Declining State Support For Higher Education Creates Need For Student Debt Management
October 5, 2012

Like it’s not enough that college tuition costs are doing their best Jack and the Beanstalk imitation, but with declining state investment in public colleges, more and more of those tuition hikes are falling on students and their families. According to a report released earlier this year by Dēmos, a non-partisan think tank out of New York: “Adjusted for inflation, state support for each full-time public-college student declined by 26.1 percent from 1990 to 2010.” To paint the picture a little more clearly: tuition is going up, state support is going down, incomes are stagnant at best and student debt is the only type of consumer debt that’s continued to climb since 2008. Forgoing college altogether isn’t the answer, but getting in command of your debt is.

The Dēmos study makes clear that although state spending on higher education has increased in actual terms, when the rate of inflation is factored in, spending has actually decreased as a percentage. State spending for public colleges has not even approached keeping up with the rate of overall inflation. At the same time, tuition costs have increased at many times the rate of overall inflation, as is depicted in the graph below. That leaves students and their families to pick up the slack. The result? Loans, loans, loans. Compounding the situation is that weak labor markets are making it difficult for students to find jobs after college, creating quite a challenge when it comes to student loan repayment.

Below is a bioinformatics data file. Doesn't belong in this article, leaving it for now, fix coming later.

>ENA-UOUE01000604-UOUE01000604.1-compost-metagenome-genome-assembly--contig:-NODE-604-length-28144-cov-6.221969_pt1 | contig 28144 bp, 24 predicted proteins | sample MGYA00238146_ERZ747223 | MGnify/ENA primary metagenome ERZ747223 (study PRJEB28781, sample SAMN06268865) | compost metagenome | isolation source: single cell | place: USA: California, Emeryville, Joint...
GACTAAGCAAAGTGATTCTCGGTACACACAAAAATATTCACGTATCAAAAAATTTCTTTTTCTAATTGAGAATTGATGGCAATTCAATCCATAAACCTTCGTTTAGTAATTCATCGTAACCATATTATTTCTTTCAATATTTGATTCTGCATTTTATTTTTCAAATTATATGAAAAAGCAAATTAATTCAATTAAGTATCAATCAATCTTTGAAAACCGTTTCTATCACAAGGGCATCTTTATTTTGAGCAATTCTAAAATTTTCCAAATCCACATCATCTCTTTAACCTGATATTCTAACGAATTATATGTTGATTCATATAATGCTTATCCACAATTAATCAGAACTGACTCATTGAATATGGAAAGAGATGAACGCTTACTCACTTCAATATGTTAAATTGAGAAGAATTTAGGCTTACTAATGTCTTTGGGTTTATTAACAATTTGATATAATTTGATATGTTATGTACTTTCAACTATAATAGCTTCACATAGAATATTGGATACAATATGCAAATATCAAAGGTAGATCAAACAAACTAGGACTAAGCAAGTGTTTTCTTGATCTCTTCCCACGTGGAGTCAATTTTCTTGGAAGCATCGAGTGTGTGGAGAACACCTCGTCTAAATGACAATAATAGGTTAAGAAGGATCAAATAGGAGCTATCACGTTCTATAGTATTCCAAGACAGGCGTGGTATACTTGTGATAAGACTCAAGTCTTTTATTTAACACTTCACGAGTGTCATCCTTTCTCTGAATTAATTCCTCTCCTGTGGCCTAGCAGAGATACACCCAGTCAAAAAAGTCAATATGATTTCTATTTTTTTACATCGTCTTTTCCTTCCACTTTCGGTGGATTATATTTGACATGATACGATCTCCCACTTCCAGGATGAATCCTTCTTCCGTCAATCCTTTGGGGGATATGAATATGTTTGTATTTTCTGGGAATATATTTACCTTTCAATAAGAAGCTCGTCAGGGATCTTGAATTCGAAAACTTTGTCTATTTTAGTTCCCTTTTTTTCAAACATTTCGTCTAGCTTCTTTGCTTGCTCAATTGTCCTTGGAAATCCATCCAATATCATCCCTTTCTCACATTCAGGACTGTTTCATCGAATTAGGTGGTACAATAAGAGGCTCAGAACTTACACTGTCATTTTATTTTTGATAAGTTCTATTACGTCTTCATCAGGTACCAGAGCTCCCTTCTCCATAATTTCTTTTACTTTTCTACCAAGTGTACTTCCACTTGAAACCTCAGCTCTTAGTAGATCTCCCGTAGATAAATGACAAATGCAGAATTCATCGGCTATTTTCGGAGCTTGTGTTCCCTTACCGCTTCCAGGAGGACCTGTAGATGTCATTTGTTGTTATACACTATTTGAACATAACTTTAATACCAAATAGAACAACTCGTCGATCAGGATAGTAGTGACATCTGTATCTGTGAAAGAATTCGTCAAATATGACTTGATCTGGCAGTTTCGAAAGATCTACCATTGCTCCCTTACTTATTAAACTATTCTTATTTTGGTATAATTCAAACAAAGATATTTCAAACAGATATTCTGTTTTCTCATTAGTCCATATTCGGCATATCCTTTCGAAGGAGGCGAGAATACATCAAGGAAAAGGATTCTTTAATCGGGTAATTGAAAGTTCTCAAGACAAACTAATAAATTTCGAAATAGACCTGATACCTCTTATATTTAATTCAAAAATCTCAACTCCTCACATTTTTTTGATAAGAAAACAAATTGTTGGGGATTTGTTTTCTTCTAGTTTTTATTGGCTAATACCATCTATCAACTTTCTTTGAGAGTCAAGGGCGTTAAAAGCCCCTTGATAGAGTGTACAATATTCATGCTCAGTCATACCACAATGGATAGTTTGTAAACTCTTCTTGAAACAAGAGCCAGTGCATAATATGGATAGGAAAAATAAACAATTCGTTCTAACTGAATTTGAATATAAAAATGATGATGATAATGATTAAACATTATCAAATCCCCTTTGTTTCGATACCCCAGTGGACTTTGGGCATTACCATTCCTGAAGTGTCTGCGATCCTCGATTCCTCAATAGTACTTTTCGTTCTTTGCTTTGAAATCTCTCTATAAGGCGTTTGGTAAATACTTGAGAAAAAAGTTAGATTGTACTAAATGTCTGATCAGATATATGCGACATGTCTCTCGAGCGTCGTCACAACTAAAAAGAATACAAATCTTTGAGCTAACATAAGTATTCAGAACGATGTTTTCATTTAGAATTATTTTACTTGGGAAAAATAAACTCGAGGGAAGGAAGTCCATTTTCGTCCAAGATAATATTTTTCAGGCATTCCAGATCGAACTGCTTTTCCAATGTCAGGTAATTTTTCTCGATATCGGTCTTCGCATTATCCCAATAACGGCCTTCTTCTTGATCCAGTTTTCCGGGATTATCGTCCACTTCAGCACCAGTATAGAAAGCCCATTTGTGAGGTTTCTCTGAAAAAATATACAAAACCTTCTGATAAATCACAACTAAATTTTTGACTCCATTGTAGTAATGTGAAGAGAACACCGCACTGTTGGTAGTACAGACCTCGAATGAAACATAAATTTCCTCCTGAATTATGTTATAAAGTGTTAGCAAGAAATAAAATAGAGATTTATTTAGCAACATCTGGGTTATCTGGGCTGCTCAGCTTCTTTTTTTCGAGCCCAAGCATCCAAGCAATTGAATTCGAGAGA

Laden with suggestions to improve this state of affairs, the Dēmos report first and foremost calls for renewed commitment to higher education on the part of state governments. On top of the above-mentioned issues, there is also a continuing boom in the number of students attending college, most of whom are being matriculated into public schools; this is no time to lose state support. Among a number of other recommendations, the report goes on to ask state governments to “recognize the consequences of constant tuition increases;” “align investments in higher education with the goal of completion;” and “think more systematically about how they incorporate borrowing into financial aid programs.”

Hopefully, the pressures currently making it necessary for students to become so dramatically indebted will begin to be relieved. In the current environment, there are loads of fantastic ways to work with student debt and make it more manageable. Income-Based Repayment plans and programs like Public Service Loan Forgiveness provide ways for students to eventually qualify for loan forgiveness. For help navigating the complex machinations of student debt management, borrowers can turn to a number of organizations well versed in helping to optimize student debt.